by Leon Rosenshein

Demands ...

What if I told you that your time was limited? That the number of things you could get done in any given period was limited? You’d probably say “I know that.” And you do. You know you can’t do everything, and you know you can’t do everything at once. However, you’re not in control of what you need to do. Hopefully you’re involved in the decision, but while the how is often fully on the development team, the what and the why usually aren’t.

But what if I told you that you are in complete control of a big part of what you need to do? Broadly speaking, you can split what you need to do into two categories. The things you need to do to add value, and the things you need to do to because of things you did to yourself.

But what if I told you that you have control morpheus meme.

Adding customer value is pretty straightforward. A new feature. A new capability. Automating the manual. That’s the value demand. The demand on your time/capability where the result is customer value. And providing customer value is what we’re all here for.

The other category, things you need to do because of things you did to yourself, is the set of demands on your time that includes things like keeping the lights on, responding to customer issues, bug fixes, outage response, and other similar “customer service” demands.

That’s what Vanguard calls Failure Demand. They’re even more prescriptive about what Failure Demand is. To them:

It is demand caused by a failure to do something or do something right for the customer. Customers come back, making further demands, unnecessarily consuming the organization’s resources because the service they receive is ineffective.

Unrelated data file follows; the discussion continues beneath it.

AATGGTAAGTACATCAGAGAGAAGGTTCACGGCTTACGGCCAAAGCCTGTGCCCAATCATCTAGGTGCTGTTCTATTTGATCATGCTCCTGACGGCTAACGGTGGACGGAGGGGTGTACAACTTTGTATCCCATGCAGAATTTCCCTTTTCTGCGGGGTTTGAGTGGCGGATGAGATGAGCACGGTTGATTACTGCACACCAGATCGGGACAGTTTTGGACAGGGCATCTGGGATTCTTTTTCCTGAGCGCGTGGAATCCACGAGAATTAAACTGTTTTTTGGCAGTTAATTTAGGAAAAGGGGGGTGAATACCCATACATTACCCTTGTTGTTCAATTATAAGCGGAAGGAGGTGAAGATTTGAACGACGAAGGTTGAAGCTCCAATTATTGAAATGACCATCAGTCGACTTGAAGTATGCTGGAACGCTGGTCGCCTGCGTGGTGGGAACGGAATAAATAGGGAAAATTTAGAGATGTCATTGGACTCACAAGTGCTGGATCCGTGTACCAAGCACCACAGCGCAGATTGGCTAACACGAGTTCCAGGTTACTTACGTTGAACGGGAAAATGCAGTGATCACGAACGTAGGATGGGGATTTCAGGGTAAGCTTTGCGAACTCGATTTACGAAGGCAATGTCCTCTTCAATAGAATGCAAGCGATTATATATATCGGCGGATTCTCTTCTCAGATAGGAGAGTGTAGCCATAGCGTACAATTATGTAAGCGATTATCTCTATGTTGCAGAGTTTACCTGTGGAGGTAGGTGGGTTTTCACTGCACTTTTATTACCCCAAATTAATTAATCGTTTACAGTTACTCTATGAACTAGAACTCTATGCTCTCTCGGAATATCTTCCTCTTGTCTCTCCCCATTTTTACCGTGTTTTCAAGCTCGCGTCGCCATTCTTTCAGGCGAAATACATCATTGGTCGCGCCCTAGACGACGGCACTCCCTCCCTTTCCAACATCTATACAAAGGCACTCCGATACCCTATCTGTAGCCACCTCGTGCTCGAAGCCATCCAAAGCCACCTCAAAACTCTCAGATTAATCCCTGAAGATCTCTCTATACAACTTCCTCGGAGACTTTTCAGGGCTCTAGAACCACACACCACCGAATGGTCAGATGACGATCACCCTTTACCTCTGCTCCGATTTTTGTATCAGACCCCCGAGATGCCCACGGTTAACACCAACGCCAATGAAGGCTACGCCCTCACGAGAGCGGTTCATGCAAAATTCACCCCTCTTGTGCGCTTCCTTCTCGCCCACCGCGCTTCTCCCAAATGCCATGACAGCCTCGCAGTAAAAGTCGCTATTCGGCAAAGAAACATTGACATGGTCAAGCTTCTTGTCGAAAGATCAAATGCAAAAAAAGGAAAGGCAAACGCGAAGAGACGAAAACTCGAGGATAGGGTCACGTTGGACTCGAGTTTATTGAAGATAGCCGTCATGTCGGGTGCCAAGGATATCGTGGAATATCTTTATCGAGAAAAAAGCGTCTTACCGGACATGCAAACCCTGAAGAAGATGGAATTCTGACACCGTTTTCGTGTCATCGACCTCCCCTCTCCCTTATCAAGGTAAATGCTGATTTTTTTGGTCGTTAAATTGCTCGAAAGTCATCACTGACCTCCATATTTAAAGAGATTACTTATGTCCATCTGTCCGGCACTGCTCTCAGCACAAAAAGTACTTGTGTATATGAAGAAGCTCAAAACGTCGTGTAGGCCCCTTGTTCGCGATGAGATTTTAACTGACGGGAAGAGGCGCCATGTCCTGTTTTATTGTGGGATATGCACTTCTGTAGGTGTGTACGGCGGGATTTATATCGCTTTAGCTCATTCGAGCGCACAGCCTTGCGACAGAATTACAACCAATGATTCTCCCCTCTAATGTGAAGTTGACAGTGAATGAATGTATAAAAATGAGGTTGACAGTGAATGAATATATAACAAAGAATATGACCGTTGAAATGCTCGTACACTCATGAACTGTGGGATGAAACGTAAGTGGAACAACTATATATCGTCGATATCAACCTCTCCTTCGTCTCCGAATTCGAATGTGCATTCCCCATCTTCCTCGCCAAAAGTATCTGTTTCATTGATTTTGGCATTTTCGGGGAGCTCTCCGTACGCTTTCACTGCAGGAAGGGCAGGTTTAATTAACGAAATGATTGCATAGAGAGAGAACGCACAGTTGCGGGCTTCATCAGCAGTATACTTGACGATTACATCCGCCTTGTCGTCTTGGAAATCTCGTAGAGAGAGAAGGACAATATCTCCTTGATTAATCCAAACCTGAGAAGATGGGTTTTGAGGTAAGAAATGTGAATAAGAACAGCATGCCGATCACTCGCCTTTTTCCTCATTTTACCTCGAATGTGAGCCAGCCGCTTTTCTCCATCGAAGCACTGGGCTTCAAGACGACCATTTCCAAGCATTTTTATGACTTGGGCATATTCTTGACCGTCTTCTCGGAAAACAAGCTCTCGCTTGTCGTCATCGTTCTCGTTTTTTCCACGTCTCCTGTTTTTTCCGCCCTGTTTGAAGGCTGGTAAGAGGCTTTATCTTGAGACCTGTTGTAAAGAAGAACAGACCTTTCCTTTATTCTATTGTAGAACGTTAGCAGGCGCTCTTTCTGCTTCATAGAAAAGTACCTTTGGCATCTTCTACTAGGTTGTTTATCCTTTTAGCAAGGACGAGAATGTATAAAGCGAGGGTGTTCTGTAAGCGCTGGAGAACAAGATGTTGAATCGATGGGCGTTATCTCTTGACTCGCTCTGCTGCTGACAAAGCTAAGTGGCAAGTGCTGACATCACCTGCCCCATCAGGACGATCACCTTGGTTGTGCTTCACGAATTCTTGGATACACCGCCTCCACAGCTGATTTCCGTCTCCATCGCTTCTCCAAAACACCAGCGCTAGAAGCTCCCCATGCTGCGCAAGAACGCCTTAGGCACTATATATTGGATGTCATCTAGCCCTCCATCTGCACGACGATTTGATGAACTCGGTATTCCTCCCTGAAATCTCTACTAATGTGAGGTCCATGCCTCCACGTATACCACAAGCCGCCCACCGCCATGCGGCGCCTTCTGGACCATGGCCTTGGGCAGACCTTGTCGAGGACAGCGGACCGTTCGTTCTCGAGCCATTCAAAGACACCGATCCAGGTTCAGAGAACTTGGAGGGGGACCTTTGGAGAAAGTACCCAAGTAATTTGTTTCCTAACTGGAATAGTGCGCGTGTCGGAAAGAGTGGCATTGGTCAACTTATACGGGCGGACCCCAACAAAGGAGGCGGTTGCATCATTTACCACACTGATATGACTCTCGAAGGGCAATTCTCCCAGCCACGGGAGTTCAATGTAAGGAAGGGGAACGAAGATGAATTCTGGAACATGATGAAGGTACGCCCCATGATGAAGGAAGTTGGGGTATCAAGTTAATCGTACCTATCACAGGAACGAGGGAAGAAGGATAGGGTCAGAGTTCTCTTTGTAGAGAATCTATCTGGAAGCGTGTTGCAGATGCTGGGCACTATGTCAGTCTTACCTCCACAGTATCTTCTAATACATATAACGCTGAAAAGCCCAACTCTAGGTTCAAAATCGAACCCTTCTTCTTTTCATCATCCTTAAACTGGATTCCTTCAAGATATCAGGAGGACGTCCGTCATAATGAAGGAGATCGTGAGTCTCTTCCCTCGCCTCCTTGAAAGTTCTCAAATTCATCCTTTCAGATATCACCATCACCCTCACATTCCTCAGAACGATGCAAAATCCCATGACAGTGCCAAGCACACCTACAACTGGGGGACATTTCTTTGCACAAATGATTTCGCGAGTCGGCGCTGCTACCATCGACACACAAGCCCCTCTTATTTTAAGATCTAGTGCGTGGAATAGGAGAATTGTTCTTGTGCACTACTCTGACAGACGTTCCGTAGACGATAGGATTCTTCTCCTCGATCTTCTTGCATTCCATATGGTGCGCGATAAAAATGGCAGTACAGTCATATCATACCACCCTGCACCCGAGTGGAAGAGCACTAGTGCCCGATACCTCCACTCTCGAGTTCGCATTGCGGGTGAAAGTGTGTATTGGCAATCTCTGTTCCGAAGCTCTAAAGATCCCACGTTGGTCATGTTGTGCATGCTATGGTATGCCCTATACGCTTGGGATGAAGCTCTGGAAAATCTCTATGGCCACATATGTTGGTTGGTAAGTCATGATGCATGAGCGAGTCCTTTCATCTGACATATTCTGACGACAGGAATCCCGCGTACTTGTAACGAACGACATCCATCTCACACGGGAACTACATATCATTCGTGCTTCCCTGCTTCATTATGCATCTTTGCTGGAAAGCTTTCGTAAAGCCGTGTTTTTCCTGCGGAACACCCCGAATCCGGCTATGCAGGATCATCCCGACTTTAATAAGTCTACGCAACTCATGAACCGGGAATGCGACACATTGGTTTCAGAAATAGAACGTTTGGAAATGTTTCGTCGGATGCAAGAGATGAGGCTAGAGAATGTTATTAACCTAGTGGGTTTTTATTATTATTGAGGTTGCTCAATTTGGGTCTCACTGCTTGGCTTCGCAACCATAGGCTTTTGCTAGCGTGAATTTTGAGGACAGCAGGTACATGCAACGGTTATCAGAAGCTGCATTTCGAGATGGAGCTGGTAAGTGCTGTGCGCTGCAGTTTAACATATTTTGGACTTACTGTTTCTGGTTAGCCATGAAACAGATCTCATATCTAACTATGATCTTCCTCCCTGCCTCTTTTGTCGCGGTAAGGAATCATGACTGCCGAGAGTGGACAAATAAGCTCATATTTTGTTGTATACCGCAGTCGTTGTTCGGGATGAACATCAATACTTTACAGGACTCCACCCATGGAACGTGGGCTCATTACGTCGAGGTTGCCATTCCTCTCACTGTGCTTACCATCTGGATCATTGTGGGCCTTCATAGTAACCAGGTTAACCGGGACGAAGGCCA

Put that way, it’s simple. Everything is relative to the customer (internal or external). Add up the two things and that’s the total demand. The amount you do is constrained, so for a given amount of capacity, to maximize value demand met, you minimize failure demand met.

Equation showing that the sum of value demand and failure demand equals system capacity.

Sure, you could just not do the failure demand, and for a short time you can get away with it. But do it for too long and you lose customers because no matter how much value you think you’re adding, they aren’t getting enough value because of the failure demand they’re living with. A much more sustainable way of dealing with it is to minimize the amount of failure demand that your customers are generating. You do that by moving a little slower. By being more careful to finish what you’re doing. To not release those issues in the first place.

You can’t know everything up front, and you will learn things from releasing, but by paying attention to what you’re doing, by having sufficient testing, by making things resilient, by improving quality overall, you reduce failure demand.

Which naturally gives you more capacity to respond to value demand.